Letter: People walking and biking can’t be responsible for safety on roads that aren’t designed to keep them safe

(Francisco Kjolseth | The Salt Lake Tribune) People ride bikes on the streets of Salt Lake City on Wednesday, Oct. 14, 2020.

In her recent letter, “Pedestrians and cyclists need to be responsible for their safety,” Ann Smyth argues that people walking and biking need to be more responsible for their own safety. Smyth apparently fails to realize that our streets aren’t designed to be safe for people walking and biking.

In the 1940s and 50s, streetcars and trolleys were uprooted and discarded to make room for more cars. Since then, the vast majority of streets in car-dominated North America have been designed for one thing only: to move as many cars as fast as possible.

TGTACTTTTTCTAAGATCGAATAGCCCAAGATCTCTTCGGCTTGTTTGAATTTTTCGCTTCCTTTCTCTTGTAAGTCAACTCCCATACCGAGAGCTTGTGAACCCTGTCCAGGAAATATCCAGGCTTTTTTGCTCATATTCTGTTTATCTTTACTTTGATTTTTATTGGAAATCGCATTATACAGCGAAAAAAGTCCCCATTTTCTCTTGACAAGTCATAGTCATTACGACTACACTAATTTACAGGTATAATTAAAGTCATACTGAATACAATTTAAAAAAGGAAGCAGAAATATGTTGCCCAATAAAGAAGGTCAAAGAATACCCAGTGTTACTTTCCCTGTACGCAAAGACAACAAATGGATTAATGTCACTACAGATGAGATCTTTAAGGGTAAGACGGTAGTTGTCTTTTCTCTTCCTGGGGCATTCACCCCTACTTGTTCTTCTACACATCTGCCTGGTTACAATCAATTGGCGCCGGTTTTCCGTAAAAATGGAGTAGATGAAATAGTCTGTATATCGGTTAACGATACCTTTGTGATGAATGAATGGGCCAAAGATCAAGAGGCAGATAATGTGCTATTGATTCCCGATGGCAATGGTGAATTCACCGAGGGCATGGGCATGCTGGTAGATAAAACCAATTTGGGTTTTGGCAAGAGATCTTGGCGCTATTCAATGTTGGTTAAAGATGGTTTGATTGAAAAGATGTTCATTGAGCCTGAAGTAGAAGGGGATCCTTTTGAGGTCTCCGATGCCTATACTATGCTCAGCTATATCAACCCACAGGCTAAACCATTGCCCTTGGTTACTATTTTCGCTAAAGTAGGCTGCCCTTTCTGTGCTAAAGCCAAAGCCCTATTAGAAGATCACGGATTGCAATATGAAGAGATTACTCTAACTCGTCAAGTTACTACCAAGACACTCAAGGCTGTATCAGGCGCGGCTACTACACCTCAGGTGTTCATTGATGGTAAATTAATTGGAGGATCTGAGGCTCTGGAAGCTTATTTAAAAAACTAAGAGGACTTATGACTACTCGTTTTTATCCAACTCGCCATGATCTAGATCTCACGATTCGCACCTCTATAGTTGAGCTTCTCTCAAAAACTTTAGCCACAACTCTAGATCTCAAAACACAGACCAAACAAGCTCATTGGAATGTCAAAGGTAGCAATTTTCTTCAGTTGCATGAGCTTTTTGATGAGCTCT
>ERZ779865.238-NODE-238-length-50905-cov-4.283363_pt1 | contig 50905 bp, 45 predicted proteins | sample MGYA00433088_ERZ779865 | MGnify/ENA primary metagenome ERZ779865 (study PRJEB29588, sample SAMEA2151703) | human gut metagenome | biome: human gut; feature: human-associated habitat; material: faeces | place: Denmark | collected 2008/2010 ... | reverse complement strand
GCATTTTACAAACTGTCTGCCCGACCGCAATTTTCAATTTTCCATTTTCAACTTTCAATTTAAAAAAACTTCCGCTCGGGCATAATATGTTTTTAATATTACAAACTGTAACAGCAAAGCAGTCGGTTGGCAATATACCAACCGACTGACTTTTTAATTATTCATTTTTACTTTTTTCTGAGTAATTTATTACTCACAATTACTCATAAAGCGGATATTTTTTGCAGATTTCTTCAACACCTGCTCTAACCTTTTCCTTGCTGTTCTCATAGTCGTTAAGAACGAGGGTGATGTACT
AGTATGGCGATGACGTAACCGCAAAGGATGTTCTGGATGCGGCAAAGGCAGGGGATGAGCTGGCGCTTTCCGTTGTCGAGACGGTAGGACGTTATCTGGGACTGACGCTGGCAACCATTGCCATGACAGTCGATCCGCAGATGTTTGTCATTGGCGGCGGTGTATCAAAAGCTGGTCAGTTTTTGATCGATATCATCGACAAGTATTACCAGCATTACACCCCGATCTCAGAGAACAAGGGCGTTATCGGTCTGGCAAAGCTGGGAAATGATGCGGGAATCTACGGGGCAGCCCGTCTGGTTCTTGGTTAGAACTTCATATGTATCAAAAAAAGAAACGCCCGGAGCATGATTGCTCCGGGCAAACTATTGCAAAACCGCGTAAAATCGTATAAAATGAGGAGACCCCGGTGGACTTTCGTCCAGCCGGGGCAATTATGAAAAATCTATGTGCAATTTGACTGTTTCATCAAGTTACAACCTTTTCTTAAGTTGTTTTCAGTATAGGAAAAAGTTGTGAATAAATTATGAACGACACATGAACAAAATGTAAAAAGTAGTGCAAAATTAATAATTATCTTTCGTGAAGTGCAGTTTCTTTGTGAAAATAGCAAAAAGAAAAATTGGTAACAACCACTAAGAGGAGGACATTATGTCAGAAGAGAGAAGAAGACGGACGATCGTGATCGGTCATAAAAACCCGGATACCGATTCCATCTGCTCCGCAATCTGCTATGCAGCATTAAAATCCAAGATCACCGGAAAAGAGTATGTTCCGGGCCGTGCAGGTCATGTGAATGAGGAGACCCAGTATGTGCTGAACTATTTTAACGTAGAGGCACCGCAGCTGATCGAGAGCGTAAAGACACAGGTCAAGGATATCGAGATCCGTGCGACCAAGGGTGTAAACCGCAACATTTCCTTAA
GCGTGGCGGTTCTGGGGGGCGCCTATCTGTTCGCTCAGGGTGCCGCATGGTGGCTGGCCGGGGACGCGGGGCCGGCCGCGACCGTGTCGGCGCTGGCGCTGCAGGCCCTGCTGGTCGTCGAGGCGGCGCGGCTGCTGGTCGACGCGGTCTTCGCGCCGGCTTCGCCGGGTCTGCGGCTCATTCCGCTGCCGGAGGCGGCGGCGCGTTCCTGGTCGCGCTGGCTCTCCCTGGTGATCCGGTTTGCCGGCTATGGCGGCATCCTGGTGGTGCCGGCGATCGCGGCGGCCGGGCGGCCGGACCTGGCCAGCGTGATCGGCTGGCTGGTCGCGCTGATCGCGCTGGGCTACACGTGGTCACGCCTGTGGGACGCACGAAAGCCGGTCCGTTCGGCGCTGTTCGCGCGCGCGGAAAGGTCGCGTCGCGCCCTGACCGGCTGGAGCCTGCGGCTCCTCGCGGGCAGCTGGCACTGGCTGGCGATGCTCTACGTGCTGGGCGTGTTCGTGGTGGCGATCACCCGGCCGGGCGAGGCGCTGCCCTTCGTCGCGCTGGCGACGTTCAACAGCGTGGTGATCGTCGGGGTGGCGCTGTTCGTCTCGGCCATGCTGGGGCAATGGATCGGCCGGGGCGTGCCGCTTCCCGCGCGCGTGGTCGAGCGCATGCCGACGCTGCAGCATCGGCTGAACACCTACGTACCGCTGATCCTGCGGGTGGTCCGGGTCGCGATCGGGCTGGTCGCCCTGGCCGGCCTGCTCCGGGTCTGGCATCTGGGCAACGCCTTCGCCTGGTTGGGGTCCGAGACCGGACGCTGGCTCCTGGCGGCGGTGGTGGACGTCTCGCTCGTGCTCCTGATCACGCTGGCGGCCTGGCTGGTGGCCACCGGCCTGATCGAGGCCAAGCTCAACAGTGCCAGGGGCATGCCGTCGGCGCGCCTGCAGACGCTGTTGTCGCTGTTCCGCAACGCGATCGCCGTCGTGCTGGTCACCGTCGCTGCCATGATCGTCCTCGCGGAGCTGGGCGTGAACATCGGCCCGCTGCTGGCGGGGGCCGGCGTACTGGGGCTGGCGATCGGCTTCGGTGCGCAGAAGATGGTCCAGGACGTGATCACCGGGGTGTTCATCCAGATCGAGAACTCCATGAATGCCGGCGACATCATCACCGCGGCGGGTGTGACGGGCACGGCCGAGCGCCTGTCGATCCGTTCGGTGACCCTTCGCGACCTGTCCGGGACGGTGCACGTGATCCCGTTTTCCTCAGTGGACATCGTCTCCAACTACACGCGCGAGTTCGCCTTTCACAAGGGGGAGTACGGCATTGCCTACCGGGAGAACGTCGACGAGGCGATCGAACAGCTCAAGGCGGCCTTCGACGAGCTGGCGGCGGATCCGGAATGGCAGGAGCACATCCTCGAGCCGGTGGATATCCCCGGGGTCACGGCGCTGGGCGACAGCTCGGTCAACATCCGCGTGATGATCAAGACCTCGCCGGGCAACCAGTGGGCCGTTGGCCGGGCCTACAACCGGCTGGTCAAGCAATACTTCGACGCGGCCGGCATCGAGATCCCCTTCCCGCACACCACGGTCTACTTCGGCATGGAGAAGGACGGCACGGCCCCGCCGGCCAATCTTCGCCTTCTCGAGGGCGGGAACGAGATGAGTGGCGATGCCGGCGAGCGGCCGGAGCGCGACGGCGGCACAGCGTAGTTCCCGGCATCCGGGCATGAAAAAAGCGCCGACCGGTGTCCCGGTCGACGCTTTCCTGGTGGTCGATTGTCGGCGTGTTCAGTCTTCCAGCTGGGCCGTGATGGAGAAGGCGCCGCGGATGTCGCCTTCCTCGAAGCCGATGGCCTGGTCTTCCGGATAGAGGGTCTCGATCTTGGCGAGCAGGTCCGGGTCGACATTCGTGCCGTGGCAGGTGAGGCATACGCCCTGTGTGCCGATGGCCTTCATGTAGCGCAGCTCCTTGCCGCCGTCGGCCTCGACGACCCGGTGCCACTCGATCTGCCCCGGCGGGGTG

If you’re walking or biking and you get hit by a car going 40 miles per hour, some studies put your risk of death at 80% or higher. On roads that are designed to keep cars moving that fast or faster, even the most attentive person walking or biking is still at a high risk of being killed by a car.

Arguing that people biking and walking need to be responsible for not being hit by a car is victim-blaming and ignores that streets aren’t designed to keep them safe. It also absolves drivers of any blame. Drivers should recognize that when they choose to get behind the wheel of a car, they’re operating a deadly weapon.

Luckily, the Salt Lake City Transportation Division is committed to change by focusing on moving people — not just moving cars. The city has initiated a “Livable Streets” program that aims to slow cars down through physical traffic calming, which studies show is one of the most effective methods for making streets more safe. Hopefully more local and state transportation agencies will follow suit, and Utah will be filled with streets that are designed to keep people safe, and not just to move cars as fast as possible.

Jacob Klopfenstein, Salt Lake City

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